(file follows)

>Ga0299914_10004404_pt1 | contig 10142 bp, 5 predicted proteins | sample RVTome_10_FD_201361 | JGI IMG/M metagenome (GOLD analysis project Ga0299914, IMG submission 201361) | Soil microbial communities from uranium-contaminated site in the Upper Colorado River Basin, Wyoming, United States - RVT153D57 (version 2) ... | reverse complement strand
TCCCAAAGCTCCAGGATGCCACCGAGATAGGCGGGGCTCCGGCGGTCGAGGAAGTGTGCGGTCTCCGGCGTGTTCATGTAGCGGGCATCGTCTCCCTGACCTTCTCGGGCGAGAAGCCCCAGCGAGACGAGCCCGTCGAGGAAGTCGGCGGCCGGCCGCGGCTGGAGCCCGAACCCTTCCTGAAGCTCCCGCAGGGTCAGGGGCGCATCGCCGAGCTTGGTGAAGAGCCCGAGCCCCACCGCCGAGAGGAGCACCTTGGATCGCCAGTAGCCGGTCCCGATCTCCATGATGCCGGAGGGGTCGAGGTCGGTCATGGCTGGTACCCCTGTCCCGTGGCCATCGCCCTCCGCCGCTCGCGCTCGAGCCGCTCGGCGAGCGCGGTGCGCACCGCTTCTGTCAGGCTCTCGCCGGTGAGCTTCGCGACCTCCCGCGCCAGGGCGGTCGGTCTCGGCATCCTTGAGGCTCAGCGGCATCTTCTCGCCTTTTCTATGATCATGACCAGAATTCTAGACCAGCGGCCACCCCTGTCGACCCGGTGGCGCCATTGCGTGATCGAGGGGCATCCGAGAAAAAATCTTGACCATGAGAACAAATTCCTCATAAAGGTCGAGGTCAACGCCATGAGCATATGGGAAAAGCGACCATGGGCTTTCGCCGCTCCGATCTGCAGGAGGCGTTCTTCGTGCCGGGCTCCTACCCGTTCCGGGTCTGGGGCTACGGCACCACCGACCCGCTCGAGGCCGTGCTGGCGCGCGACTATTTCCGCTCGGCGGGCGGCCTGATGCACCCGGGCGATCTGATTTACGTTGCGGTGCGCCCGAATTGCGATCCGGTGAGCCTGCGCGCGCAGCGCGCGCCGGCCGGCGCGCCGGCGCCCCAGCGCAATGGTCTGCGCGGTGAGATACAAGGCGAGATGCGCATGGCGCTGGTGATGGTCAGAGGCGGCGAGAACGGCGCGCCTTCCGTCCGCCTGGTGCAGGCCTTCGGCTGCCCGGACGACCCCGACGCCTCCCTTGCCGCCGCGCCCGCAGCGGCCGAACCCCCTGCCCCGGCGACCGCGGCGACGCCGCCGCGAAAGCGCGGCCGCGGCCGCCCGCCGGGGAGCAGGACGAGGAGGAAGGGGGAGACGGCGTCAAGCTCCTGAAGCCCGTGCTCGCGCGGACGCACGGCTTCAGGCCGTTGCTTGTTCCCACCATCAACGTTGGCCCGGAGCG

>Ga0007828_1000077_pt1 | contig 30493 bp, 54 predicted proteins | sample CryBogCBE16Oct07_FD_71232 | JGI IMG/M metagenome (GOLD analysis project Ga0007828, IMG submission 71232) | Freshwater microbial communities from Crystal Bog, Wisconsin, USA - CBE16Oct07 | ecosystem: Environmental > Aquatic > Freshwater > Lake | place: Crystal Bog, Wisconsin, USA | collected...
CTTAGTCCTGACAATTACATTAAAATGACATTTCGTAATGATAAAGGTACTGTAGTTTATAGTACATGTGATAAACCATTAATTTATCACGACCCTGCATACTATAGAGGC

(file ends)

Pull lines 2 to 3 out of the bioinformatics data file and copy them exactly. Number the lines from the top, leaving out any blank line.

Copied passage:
TCCCAAAGCTCCAGGATGCCACCGAGATAGGCGGGGCTCCGGCGGTCGAGGAAGTGTGCGGTCTCCGGCGTGTTCATGTAGCGGGCATCGTCTCCCTGACCTTCTCGGGCGAGAAGCCCCAGCGAGACGAGCCCGTCGAGGAAGTCGGCGGCCGGCCGCGGCTGGAGCCCGAACCCTTCCTGAAGCTCCCGCAGGGTCAGGGGCGCATCGCCGAGCTTGGTGAAGAGCCCGAGCCCCACCGCCGAGAGGAGCACCTTGGATCGCCAGTAGCCGGTCCCGATCTCCATGATGCCGGAGGGGTCGAGGTCGGTCATGGCTGGTACCCCTGTCCCGTGGCCATCGCCCTCCGCCGCTCGCGCTCGAGCCGCTCGGCGAGCGCGGTGCGCACCGCTTCTGTCAGGCTCTCGCCGGTGAGCTTCGCGACCTCCCGCGCCAGGGCGGTCGGTCTCGGCATCCTTGAGGCTCAGCGGCATCTTCTCGCCTTTTCTATGATCATGACCAGAATTCTAGACCAGCGGCCACCCCTGTCGACCCGGTGGCGCCATTGCGTGATCGAGGGGCATCCGAGAAAAAATCTTGACCATGAGAACAAATTCCTCATAAAGGTCGAGGTCAACGCCATGAGCATATGGGAAAAGCGACCATGGGCTTTCGCCGCTCCGATCTGCAGGAGGCGTTCTTCGTGCCGGGCTCCTACCCGTTCCGGGTCTGGGGCTACGGCACCACCGACCCGCTCGAGGCCGTGCTGGCGCGCGACTATTTCCGCTCGGCGGGCGGCCTGATGCACCCGGGCGATCTGATTTACGTTGCGGTGCGCCCGAATTGCGATCCGGTGAGCCTGCGCGCGCAGCGCGCGCCGGCCGGCGCGCCGGCGCCCCAGCGCAATGGTCTGCGCGGTGAGATACAAGGCGAGATGCGCATGGCGCTGGTGATGGTCAGAGGCGGCGAGAACGGCGCGCCTTCCGTCCGCCTGGTGCAGGCCTTCGGCTGCCCGGACGACCCCGACGCCTCCCTTGCCGCCGCGCCCGCAGCGGCCGAACCCCCTGCCCCGGCGACCGCGGCGACGCCGCCGCGAAAGCGCGGCCGCGGCCGCCCGCCGGGGAGCAGGACGAGGAGGAAGGGGGAGACGGCGTCAAGCTCCTGAAGCCCGTGCTCGCGCGGACGCACGGCTTCAGGCCGTTGCTTGTTCCCACCATCAACGTTGGCCCGGAGCG

>Ga0007828_1000077_pt1 | contig 30493 bp, 54 predicted proteins | sample CryBogCBE16Oct07_FD_71232 | JGI IMG/M metagenome (GOLD analysis project Ga0007828, IMG submission 71232) | Freshwater microbial communities from Crystal Bog, Wisconsin, USA - CBE16Oct07 | ecosystem: Environmental > Aquatic > Freshwater > Lake | place: Crystal Bog, Wisconsin, USA | collected...